- 72% want to be able to purchase from any channel
- 72% want round-the-clock customer service
- And 72% want a consistent experience across every channel (an important part of brand consistency)
What are the most effective ways to reduce B2B customer churn?
According to Brightback, these were the top strategies businesses found to stop customers from leaving:
- 51% offered a discount to customers who tried to cancel (and tested multiple offers until they found what worked)
- 39% gave customers the ability to pause a subscription without canceling
- 35% gave discounted pricing to “at-risk” customers before they even tried to cancel
- 26% offered special package deals to customers who seemed like they might cancel
- And 25% sent emails to or called customers who seemed like they might cancel
These can give you some ideas for your own loyalty program.
But the best place to start is understanding why your customers leave and creating rewards and incentives that counter that reason enough to make people want to stay.
Learning from B2C Loyalty Programs
B2C companies have been successfully employing loyalty programs since the 1800s. Back then, American shops would give copper coins to their customers, which they could redeem for future purchases.
B2B businesses have traditionally been slower to adapt to trends, and many still haven’t caught on to the power of this strategy.
But smart B2B businesses can learn a lot from trends in the B2C market, and loyalty programs are no different.
So to give you some ahead-of-the-curve ideas for your loyalty strategy, here are some trends that are working well for B2C loyalty programs, according to a report by Open Loyalty:
- Gamification. You can turn rewards and membership levels into a game-like experience.
- Experience-Based Rewards. Instead of points or cash, consumers today value experiences, like access to exclusive events or partnering with a company to give back to the community or protect the environment.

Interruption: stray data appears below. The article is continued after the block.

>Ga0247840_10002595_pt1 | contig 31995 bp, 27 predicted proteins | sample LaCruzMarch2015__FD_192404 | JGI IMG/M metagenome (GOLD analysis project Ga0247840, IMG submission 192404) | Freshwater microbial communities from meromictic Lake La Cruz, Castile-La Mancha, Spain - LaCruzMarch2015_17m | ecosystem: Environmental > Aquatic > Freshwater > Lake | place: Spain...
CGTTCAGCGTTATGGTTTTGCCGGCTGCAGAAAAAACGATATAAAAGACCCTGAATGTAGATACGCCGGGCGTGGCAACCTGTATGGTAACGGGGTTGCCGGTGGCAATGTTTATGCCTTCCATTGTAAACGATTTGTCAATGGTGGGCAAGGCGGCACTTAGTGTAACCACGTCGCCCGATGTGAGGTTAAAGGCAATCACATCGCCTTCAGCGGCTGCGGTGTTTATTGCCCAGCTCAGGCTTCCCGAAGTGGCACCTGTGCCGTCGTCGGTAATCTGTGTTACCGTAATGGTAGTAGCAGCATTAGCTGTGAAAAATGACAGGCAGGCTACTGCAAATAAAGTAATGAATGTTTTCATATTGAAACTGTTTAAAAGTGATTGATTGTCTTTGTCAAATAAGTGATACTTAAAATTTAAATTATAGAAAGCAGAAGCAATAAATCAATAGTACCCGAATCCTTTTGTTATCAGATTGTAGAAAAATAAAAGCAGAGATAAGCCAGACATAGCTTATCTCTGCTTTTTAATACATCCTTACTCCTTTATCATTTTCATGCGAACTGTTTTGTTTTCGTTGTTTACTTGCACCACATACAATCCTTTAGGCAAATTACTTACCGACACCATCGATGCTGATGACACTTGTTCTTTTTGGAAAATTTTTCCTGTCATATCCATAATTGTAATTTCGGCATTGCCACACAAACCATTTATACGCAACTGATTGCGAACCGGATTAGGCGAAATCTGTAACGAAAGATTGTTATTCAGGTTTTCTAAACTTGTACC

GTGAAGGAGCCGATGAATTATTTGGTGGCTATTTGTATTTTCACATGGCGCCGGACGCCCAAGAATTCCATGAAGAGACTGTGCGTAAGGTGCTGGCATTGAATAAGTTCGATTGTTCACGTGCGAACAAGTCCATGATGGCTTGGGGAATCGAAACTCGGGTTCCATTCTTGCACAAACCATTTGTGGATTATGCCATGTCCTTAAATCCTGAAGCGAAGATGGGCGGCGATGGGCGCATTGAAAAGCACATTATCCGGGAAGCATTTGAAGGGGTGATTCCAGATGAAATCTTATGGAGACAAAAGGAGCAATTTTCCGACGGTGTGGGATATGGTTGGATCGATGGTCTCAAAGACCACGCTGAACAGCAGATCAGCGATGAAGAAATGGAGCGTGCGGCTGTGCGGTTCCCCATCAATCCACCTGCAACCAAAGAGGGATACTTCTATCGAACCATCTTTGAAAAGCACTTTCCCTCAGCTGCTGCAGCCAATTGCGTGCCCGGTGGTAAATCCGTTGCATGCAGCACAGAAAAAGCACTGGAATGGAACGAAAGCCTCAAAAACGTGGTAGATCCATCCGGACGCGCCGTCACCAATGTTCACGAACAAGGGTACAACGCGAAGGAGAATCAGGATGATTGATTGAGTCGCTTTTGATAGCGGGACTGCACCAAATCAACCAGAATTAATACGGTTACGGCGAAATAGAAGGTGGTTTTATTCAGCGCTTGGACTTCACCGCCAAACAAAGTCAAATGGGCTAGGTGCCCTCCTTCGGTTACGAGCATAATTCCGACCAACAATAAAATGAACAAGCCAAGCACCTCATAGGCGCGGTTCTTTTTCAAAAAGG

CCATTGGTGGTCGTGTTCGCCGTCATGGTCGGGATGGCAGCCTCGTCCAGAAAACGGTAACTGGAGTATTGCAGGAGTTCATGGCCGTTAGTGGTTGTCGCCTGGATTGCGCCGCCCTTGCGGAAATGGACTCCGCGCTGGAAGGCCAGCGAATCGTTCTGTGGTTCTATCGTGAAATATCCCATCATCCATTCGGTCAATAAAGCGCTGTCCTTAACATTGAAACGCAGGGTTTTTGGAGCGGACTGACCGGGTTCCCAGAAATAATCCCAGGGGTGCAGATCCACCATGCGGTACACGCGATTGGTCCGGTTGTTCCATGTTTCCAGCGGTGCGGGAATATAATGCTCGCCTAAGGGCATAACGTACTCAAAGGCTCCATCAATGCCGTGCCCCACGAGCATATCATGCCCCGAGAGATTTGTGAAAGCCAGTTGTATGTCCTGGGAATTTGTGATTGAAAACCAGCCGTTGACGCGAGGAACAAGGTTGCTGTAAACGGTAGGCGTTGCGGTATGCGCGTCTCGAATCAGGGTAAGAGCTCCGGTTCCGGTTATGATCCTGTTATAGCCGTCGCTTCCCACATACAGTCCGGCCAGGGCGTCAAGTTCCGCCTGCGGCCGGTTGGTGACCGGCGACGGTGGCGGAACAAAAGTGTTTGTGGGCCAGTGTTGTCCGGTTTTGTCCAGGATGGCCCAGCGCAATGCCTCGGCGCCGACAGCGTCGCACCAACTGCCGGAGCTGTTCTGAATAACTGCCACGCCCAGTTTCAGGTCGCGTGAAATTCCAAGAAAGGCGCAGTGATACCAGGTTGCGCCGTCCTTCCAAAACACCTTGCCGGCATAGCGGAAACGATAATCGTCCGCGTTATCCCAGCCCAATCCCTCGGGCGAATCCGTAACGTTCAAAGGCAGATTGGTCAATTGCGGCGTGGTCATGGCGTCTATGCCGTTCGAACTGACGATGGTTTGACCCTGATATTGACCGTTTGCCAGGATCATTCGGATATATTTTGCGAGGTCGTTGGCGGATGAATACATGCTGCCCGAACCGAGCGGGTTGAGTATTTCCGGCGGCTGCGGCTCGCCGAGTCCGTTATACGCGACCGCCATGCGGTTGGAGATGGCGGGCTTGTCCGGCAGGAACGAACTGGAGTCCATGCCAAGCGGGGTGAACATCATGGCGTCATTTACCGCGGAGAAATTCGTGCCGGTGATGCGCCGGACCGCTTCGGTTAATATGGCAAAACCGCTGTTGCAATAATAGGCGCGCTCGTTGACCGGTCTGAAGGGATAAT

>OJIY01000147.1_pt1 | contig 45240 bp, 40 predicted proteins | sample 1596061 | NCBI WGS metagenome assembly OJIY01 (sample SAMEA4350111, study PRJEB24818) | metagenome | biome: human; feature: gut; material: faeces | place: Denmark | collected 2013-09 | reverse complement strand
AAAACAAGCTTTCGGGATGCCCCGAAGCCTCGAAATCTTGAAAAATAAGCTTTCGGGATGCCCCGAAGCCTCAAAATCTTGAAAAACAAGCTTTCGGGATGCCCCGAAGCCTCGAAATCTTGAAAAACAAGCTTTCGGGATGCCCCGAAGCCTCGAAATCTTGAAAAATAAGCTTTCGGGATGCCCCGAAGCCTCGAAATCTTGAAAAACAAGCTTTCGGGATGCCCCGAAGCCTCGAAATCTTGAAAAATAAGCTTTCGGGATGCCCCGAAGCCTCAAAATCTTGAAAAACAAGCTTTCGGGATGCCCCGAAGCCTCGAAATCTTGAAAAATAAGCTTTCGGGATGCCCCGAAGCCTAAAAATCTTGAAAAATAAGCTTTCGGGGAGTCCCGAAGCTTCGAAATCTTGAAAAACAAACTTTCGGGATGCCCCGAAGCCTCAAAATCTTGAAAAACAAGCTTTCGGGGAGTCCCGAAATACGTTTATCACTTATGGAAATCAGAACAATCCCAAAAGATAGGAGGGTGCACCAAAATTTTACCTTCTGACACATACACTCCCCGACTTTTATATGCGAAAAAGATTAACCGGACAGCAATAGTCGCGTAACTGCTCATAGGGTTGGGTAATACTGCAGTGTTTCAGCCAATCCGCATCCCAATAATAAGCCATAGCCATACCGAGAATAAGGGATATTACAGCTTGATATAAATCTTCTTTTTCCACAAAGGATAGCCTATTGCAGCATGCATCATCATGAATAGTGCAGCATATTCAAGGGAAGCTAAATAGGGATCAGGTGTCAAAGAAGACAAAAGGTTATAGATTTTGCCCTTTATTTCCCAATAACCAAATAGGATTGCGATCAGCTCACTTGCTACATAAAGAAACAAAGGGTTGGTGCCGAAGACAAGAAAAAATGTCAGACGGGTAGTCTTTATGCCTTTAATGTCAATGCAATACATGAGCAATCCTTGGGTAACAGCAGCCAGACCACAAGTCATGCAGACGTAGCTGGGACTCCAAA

- Predictive Analytics. Many companies use AI and data to predict what customers will do and respond before they even take the action. For example, if you know that 90% of lost customers change a particular setting before they cancel, you can give customers incentives to stay as soon as you notice the behavior.
- Personalization. People want their products and services to feel personalized and unique, and getting rewards is no different. If you can personalize your rewards to each customer, you can make a great impression and boost customer loyalty even further.
Now, that said, B2C and B2B loyalty programs are different in some fundamental ways. B2B programs:
- Usually reward the entire company, rather than individuals.
- Tend to have stricter requirements for membership.
- Can personalize incentives and rewards to each account since there are fewer customers overall.
The key is to take trends from B2C and adapt them to the B2B market.
To wrap up, let’s take a look at some examples of B2B loyalty programs in the wild:
Successful B2B Loyalty Program Examples
- IBM’s Know Your IBM program, in operation since 2001, motivates its resellers to learn more about IBM products by awarding them points for completing e-learning modules. Points can be redeemed for prizes or donated to charity. Donors get a special gift to commemorate them for their generosity.
- The Hootsuite Ambassador program rewards social media professionals for promoting the Hootsuite platform. Members get official Ambassador badges for social media, can share direct feedback to app developers, and get access to a members-only community.
- American Express’s Business Alliance program awards customers up to $15,000 for referring new businesses to American Express products.
You’ve now got everything you need to create a successful B2B loyalty program that will reduce your customer churn, increase lifetime value, and create ambassadors for your brand. (We recommend bookmarking this article so you can refer to it later!)
Next up, snag our best strategies for generating more leads in this article: 3 Lead Generation Strategies for Forward-Thinking Businesses